Even his basketball nickname, "Junkyard Dog" JYD, for short pays homage to the deceased Sylvester Ritter, a former football pro turned 1980s wrestling icon.
"It's just fun to do," Williams said. "I've done everything but get in the ring and wrestle. The last step is to get in there and mix it up."

Touched by the Hulkster
Williams' love affair with all things turnbuckle began at an early age, when his father, Johnnie Jr., took a 7-year-old Williams to a WWF show at Capital Centre in Landover.
Joining a crowd of children near the ring, Williams found himself face to face face to 24-inch python, really with a grappling legend.
"Hulk Hogan came out and I went up to the front," Williams said. "He slapped my hand. I thought I had touched God. I thought I was the man. Ever since that day, I was hooked."
Swept up in the 1980s wrestling boom, the young Williams said his prayers, took his vitamins and enlisted in an army 10,000 Hulkamaniacs strong. He marveled at Jimmy "Superfly" Snooka's off-the-ropes drop kick. Learned to fear the Iron Sheik's devastating Camel Clutch.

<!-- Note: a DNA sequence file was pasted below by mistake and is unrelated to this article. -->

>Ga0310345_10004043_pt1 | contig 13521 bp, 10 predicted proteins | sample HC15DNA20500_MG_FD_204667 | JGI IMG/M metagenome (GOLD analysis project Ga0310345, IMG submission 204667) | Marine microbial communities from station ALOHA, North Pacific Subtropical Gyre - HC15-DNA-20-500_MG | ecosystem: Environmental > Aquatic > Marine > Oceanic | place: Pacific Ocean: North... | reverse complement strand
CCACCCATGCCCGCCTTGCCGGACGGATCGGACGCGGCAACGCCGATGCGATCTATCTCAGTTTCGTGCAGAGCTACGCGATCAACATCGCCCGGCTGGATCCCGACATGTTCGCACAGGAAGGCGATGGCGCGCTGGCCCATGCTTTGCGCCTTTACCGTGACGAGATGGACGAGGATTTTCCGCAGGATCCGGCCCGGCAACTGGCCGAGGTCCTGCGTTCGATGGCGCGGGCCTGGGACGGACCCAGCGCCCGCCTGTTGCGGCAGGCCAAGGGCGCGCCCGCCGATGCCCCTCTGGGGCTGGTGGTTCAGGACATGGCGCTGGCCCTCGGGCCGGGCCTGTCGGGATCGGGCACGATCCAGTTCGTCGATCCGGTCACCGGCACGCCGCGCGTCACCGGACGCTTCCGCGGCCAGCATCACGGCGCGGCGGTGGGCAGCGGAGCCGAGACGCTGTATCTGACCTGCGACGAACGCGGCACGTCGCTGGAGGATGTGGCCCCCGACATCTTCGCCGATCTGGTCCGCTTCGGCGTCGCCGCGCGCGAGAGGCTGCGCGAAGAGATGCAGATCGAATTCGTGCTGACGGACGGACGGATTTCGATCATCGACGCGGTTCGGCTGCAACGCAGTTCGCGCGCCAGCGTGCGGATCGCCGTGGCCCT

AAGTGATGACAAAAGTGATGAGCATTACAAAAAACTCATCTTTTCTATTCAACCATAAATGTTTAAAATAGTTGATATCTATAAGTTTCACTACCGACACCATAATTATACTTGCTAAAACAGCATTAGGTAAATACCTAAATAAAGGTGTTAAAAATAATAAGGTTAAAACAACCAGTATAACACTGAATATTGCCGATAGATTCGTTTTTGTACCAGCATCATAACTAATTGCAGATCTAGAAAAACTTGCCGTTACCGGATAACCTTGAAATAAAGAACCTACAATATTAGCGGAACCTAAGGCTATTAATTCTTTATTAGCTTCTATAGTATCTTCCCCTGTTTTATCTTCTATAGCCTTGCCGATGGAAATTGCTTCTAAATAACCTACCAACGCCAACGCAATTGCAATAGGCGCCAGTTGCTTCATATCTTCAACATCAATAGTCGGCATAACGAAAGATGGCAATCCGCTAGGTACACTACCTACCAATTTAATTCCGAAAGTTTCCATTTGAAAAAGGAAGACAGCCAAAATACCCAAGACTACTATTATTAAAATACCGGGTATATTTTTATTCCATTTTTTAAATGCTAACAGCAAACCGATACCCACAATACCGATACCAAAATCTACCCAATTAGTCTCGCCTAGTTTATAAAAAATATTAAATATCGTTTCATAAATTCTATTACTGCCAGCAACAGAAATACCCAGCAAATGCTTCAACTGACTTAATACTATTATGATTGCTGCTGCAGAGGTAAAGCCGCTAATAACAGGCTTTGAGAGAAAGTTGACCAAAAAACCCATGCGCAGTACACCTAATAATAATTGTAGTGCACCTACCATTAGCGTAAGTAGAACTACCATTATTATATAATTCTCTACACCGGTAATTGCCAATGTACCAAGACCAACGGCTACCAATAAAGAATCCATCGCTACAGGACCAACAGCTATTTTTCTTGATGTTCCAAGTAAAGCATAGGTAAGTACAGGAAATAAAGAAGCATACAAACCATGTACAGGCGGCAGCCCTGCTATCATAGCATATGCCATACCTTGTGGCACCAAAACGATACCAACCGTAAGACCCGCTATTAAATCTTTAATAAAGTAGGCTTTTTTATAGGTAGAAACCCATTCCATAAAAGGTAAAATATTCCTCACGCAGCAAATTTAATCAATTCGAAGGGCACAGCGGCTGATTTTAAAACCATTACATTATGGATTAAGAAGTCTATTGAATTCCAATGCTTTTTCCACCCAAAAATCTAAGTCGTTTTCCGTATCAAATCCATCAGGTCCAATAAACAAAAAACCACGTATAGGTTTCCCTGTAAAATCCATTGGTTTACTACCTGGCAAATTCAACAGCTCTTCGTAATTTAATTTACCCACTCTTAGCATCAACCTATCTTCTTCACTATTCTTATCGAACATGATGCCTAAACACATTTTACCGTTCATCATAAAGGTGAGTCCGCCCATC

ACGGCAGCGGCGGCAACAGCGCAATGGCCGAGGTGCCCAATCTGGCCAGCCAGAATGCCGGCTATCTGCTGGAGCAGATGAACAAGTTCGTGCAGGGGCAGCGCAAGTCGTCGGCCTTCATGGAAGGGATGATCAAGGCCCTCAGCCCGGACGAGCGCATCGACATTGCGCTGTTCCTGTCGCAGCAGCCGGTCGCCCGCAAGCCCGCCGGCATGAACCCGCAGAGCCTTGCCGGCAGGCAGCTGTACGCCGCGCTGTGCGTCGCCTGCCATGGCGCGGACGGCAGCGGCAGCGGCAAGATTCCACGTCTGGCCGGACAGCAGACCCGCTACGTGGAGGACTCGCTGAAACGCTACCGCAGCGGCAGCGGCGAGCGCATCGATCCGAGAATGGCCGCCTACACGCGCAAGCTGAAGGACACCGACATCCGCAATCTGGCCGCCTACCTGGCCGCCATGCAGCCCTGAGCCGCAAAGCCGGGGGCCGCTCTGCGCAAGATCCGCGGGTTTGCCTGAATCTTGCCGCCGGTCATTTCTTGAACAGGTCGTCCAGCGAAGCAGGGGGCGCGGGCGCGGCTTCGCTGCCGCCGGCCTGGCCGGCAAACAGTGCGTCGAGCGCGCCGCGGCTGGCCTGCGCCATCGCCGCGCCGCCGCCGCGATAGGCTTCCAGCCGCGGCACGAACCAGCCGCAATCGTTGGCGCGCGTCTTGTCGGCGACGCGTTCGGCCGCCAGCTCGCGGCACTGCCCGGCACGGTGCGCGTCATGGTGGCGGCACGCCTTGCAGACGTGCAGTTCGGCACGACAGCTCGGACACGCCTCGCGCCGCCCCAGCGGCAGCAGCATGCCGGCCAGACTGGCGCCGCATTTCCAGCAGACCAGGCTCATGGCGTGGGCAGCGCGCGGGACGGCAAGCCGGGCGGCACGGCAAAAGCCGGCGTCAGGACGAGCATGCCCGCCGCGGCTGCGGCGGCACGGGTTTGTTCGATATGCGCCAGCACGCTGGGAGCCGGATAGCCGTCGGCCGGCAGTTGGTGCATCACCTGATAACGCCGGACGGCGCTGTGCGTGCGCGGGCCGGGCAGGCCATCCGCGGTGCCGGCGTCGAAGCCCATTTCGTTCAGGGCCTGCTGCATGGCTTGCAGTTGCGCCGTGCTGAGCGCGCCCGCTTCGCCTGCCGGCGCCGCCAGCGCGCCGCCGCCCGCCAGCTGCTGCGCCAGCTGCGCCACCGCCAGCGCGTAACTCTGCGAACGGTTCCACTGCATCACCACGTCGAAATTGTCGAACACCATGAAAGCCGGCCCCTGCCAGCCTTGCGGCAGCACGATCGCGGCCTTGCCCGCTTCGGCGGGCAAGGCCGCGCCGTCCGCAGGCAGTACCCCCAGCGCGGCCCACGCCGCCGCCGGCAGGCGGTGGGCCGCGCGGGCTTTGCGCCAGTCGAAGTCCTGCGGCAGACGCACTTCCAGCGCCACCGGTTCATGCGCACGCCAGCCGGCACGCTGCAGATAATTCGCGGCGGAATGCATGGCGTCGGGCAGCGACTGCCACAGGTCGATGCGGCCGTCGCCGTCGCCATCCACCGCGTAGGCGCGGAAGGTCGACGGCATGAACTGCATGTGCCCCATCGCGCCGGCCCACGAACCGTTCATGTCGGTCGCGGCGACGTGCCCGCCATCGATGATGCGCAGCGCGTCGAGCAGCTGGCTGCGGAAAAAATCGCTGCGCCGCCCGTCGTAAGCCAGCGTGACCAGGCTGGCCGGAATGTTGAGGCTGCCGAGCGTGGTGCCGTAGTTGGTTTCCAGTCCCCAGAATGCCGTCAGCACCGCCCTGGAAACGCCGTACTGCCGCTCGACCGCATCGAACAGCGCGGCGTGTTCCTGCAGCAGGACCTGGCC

Saturday mornings were a blur, with a popular and memorably musical WWF cartoon, "Hulk Hogan's Rockin' Wrestling" bleeding into the real thing (followed, of course, by Kung Fu Theater).
Even the traumatic if inevitable discovery that wrestling wasn't exactly on the level didn't dampen Williams' enthusiasm. Following another show at Cap Centre, Johnnie Jr. and a 9-year-old Jerome drove past a limousine packed with grapplers.
"The windows weren't tinted, and they had the lights on inside," Williams said. "There were two wrestlers that had just faced each other, laughing, joking and counting money. We honked our horn. They waved. My dad said, 'See? It's not real.' But that didn't turn me off one bit. It just made it better. Now I knew that the [wrestlers] were OK afterward."
At the time, Williams never dreamed that he would later meet the Hulkster in person. For that matter, he didn't plan on playing in the NBA. Or even suiting up for Georgetown.
As a 6-foot-2 senior point guard at Rockville's Magruder High, Williams didn't receive a single college scholarship offer. Unfazed, he spent two years at Montgomery Junior College in Germantown, working a string of part-time jobs.
"I had every job in the books, from pumping gas to washing cars to cutting lawns to working as a waiter at the Marriott," Williams said. "I was living like everybody else, trying to get my education. In terms of life, basketball was never going to be a moneymaker for me."